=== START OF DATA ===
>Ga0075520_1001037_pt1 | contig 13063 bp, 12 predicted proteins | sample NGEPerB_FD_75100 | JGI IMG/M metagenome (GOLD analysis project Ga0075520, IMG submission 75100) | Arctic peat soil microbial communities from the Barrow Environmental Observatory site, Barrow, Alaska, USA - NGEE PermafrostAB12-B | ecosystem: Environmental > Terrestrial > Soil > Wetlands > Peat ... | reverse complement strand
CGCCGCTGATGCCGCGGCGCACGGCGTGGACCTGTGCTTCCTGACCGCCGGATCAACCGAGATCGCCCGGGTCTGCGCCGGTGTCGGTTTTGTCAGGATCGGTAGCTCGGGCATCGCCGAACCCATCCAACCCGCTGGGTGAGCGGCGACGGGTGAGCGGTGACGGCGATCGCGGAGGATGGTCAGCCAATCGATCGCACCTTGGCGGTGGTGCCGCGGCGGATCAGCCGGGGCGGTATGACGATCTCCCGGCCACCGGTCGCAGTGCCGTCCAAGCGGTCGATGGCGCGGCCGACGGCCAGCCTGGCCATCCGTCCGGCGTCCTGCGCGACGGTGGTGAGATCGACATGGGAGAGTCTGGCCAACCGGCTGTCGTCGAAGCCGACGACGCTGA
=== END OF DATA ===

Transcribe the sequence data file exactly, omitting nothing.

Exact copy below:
>Ga0075520_1001037_pt1 | contig 13063 bp, 12 predicted proteins | sample NGEPerB_FD_75100 | JGI IMG/M metagenome (GOLD analysis project Ga0075520, IMG submission 75100) | Arctic peat soil microbial communities from the Barrow Environmental Observatory site, Barrow, Alaska, USA - NGEE PermafrostAB12-B | ecosystem: Environmental > Terrestrial > Soil > Wetlands > Peat ... | reverse complement strand
CGCCGCTGATGCCGCGGCGCACGGCGTGGACCTGTGCTTCCTGACCGCCGGATCAACCGAGATCGCCCGGGTCTGCGCCGGTGTCGGTTTTGTCAGGATCGGTAGCTCGGGCATCGCCGAACCCATCCAACCCGCTGGGTGAGCGGCGACGGGTGAGCGGTGACGGCGATCGCGGAGGATGGTCAGCCAATCGATCGCACCTTGGCGGTGGTGCCGCGGCGGATCAGCCGGGGCGGTATGACGATCTCCCGGCCACCGGTCGCAGTGCCGTCCAAGCGGTCGATGGCGCGGCCGACGGCCAGCCTGGCCATCCGTCCGGCGTCCTGCGCGACGGTGGTGAGATCGACATGGGAGAGTCTGGCCAACCGGCTGTCGTCGAAGCCGACGACGCTGA